Of course, we don’t have to feel that taxes or rules are fair and in some systems there is the capacity to appeal with our voices or votes when things are becoming oppressive. However, at the end of the day there is the duty placed upon us to follow the rules no matter how inconvenient and to pay that which we are called to pay. Paul’s counsel to us is to act out of conscience rather than fear of punishment and to, “Give everyone what you owe him: If you owe taxes, pay taxes; if revenue, then revenue; if respect, then respect; if honor, then honor.” Romans 13:7
The reason that I am blogging about this is because over the past few weeks we have been presented with various scenarios in which the inconvenience of submitting to the rules came with a cost. One happened when we bought our van. We had agreed on a price which I paid to the owner. However, when we were drafting the contract, he wrote down a price that was almost $2,000 USD less than we were paying because then the taxes would be much less. I disagreed with him and asked that we put the full price on the contract. It was hard for him to understand why I would want to pay the government the full price of taxes, but he complied and let me pay the extra tax.
A second happened when we were ready to sign the agreement for our house. When we arrived at the signing meeting I was told that there were two contracts for me to sign. One was the contract between the house owner and us for the full price. The other was a contract that was going to be presented to the tax authority which only reflected half the price of the agreement which could help the owner avoid paying taxes that he felt were oppressive. I refused and a large inconvenience ensued as we almost did not get a contract as it took an hour of decision making. We were misunderstood about how we would choose to put the house owner in a tight spot of having to pay this tax which he felt was unfair. We were not trying to put anyone in a tight spot, but rather simply trying to act in integrity.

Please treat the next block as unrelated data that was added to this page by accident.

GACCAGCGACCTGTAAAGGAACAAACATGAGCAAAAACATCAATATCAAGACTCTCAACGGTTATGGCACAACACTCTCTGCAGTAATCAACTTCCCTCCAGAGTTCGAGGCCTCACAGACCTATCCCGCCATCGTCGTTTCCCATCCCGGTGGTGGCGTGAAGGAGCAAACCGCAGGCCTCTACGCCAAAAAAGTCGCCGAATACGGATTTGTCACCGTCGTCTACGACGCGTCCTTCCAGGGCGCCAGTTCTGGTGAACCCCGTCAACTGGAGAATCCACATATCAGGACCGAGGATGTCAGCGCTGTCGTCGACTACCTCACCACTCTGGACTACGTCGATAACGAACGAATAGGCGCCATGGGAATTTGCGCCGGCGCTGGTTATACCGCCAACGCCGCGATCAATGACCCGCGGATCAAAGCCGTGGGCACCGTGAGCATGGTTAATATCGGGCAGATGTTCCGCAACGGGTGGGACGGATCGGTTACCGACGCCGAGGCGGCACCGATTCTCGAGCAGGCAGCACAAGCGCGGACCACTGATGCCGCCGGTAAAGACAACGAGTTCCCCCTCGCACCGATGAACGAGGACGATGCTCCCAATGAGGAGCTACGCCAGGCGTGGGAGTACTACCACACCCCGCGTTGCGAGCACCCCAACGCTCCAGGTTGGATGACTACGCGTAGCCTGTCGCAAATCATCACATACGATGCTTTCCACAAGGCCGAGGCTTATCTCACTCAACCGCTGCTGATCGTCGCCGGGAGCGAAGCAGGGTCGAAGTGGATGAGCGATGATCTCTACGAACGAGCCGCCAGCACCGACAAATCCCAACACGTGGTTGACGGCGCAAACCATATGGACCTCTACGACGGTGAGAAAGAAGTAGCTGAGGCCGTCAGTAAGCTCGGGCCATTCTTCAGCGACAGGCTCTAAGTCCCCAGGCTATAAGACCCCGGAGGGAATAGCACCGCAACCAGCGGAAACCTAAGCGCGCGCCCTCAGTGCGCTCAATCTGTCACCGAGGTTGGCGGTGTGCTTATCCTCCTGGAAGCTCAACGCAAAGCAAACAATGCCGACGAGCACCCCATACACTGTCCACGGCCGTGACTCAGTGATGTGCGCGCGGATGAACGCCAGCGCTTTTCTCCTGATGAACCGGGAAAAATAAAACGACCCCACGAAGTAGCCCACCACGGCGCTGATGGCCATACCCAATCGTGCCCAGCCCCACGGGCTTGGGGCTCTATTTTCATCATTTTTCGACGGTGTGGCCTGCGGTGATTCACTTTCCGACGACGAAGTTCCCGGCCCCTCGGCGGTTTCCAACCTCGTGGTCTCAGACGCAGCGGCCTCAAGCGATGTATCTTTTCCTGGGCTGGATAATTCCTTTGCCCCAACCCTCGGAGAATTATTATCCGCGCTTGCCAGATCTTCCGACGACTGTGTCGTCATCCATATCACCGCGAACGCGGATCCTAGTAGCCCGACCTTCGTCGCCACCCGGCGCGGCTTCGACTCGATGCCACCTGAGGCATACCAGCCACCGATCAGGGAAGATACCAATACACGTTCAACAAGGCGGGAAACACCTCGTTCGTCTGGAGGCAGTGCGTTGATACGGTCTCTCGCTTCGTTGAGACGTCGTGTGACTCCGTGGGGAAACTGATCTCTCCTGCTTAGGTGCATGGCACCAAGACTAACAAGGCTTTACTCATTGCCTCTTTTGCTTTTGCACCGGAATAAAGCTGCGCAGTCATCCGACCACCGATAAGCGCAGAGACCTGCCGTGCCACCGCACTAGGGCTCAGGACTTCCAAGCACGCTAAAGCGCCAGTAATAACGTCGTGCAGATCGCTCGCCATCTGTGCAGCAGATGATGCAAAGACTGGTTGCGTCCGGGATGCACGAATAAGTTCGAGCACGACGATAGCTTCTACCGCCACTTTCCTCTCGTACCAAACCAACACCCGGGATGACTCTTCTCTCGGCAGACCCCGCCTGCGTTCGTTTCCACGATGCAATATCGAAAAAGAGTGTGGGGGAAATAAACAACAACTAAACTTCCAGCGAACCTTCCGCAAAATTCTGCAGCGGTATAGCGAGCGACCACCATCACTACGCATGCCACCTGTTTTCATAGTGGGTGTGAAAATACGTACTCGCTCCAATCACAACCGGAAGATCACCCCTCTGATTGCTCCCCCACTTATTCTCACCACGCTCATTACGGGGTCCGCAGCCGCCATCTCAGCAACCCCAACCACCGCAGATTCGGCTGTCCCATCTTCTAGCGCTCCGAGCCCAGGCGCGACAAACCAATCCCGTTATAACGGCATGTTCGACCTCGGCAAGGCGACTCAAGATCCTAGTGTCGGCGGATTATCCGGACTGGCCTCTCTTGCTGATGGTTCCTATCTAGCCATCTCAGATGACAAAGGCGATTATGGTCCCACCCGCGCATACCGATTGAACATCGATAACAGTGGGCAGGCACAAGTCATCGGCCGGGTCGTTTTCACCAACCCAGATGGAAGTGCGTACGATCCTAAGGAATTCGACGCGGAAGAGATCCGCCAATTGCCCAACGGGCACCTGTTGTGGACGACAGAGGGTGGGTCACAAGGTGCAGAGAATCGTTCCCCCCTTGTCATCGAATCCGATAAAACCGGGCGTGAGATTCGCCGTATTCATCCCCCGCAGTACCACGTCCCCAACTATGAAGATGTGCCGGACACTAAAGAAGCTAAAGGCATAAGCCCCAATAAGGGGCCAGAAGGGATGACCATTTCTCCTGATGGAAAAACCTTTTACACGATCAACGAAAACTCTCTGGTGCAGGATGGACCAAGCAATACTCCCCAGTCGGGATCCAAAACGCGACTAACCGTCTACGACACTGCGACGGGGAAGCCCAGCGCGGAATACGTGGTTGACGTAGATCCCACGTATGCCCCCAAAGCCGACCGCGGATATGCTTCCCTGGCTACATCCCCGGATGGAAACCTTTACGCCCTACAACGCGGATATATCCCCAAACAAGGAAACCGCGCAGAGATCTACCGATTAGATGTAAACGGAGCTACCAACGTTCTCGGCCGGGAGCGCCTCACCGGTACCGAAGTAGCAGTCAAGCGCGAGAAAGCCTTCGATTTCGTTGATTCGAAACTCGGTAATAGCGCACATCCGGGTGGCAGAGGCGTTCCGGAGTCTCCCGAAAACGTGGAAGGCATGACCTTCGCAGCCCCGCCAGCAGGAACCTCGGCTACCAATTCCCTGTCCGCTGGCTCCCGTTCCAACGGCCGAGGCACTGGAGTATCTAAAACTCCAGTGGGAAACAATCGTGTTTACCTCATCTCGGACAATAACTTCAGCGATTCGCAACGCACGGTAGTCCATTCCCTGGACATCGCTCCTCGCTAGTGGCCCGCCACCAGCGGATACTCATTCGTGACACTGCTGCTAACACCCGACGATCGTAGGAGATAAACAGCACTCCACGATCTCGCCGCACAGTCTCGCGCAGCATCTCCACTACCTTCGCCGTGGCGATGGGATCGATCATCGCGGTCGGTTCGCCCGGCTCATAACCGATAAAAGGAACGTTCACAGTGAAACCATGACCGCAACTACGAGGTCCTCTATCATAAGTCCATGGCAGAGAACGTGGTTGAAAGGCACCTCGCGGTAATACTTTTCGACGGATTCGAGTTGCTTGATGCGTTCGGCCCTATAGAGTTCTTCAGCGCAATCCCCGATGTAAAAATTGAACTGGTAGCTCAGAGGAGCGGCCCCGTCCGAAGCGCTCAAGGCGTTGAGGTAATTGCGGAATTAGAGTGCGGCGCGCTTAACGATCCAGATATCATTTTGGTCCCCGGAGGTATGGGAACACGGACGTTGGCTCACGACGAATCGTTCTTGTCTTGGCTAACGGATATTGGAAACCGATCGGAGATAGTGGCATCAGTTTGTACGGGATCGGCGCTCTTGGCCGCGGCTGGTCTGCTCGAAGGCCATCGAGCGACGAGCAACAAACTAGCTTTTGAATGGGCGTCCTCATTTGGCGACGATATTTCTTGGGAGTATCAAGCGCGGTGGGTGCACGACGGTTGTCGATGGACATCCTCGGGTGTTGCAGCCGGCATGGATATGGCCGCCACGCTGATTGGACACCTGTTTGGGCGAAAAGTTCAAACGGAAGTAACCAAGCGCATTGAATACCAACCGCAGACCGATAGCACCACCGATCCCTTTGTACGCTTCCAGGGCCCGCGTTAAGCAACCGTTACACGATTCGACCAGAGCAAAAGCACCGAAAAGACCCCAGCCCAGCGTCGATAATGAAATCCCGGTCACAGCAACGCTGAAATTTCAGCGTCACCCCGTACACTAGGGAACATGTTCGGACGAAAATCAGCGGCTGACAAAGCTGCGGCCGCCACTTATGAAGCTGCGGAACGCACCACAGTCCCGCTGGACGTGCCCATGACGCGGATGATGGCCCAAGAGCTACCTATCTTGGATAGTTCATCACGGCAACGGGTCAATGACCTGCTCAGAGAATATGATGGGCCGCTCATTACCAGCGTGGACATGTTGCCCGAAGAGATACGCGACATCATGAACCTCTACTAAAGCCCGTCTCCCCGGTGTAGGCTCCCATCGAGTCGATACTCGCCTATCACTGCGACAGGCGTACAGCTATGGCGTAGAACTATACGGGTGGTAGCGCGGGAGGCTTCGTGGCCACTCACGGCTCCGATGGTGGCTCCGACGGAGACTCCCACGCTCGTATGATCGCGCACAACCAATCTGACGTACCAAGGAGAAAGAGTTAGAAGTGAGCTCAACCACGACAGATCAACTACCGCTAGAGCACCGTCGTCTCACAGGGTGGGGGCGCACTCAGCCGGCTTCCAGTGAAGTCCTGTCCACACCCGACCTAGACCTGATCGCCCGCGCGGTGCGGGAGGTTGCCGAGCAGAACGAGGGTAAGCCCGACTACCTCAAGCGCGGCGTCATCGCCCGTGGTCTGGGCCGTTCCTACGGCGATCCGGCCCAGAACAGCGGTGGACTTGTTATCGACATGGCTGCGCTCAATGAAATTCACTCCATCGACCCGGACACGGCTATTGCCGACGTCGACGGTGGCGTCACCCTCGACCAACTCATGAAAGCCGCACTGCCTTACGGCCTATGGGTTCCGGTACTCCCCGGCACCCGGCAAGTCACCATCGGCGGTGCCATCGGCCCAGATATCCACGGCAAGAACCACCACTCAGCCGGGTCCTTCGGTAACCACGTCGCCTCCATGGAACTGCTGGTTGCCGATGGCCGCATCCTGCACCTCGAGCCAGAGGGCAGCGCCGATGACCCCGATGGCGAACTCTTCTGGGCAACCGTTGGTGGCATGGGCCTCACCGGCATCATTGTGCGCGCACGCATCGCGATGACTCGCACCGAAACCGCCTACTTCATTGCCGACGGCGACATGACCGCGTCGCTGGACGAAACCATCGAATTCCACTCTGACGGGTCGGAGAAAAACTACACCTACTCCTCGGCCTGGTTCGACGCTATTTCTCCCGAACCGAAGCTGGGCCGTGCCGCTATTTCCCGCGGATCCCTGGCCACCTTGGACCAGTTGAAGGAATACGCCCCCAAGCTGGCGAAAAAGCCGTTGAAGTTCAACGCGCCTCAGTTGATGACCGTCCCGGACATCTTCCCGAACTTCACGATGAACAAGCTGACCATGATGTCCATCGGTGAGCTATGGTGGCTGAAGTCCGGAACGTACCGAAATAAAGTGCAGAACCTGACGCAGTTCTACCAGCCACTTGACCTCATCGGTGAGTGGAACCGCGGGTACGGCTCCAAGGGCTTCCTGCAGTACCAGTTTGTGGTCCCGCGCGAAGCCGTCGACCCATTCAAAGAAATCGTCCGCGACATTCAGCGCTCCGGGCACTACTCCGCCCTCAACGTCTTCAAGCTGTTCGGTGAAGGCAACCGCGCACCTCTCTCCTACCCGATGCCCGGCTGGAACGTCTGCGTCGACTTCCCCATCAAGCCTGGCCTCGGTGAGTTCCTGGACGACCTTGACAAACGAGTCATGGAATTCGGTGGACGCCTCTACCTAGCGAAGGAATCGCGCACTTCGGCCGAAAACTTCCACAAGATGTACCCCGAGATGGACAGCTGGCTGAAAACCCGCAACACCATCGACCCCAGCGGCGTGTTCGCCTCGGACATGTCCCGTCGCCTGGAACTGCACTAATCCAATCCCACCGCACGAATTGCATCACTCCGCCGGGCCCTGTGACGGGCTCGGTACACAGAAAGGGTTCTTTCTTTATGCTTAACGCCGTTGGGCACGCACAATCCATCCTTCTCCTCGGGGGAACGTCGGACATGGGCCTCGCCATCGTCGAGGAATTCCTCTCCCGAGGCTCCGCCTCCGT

Then last week we found out about some new laws that have been put in place here. The one says that we have to leave the country every 90 days. This is inconvenient. For one, it costs a lot of money for our family of 6 to leave the country every 90 days and it also takes a lot of time. It was not convenient for us to rush out of the country to make sure that we could abide by this new rule. Yet, there is something to be said for trying to act in integrity and follow the law which we are called to follow as guests of this country as well as citizens of the Kingdom of God. Along with this is a rule that we will not be able to “work” which includes being a volunteer until we receive a work permit. This is inconvenient. There is much work to do. We would love to dig in and get started. Yet, this is a rule which the government has put in place as law, and therefore we are called to comply with it. It is not convenient, yet we feel that there is something to be said for trying to do things the right way. We try to rest in God while knowing that He rules and is sovereignly in control of all things – He has not missed a detail along the way. We will try to do all things as expediently as possible, yet in the end we are in submission to the government and their decisions while also feeling confident that The Lord led us here in the first place.
The right way seems inconvenient in the short term, yet in the long term we have the trust that God will see it through. After all, He is bringing all things in under His rule – and He will see that all things are made right in the end. While no one likes to pay taxes or follow rules that they believe to be unfair, we have one constant reminder of who Jesus is and what He is doing. We are reminded that the final word is that, “He is the image of the invisible God, the firstborn over all creation. For by him all things were created: things in heaven and on earth, visible and invisible, whether thrones or powers or rulers or authorities; all things were created by him and for him. He is before all things, and in him all things hold together.” Colossians 1:15 – 17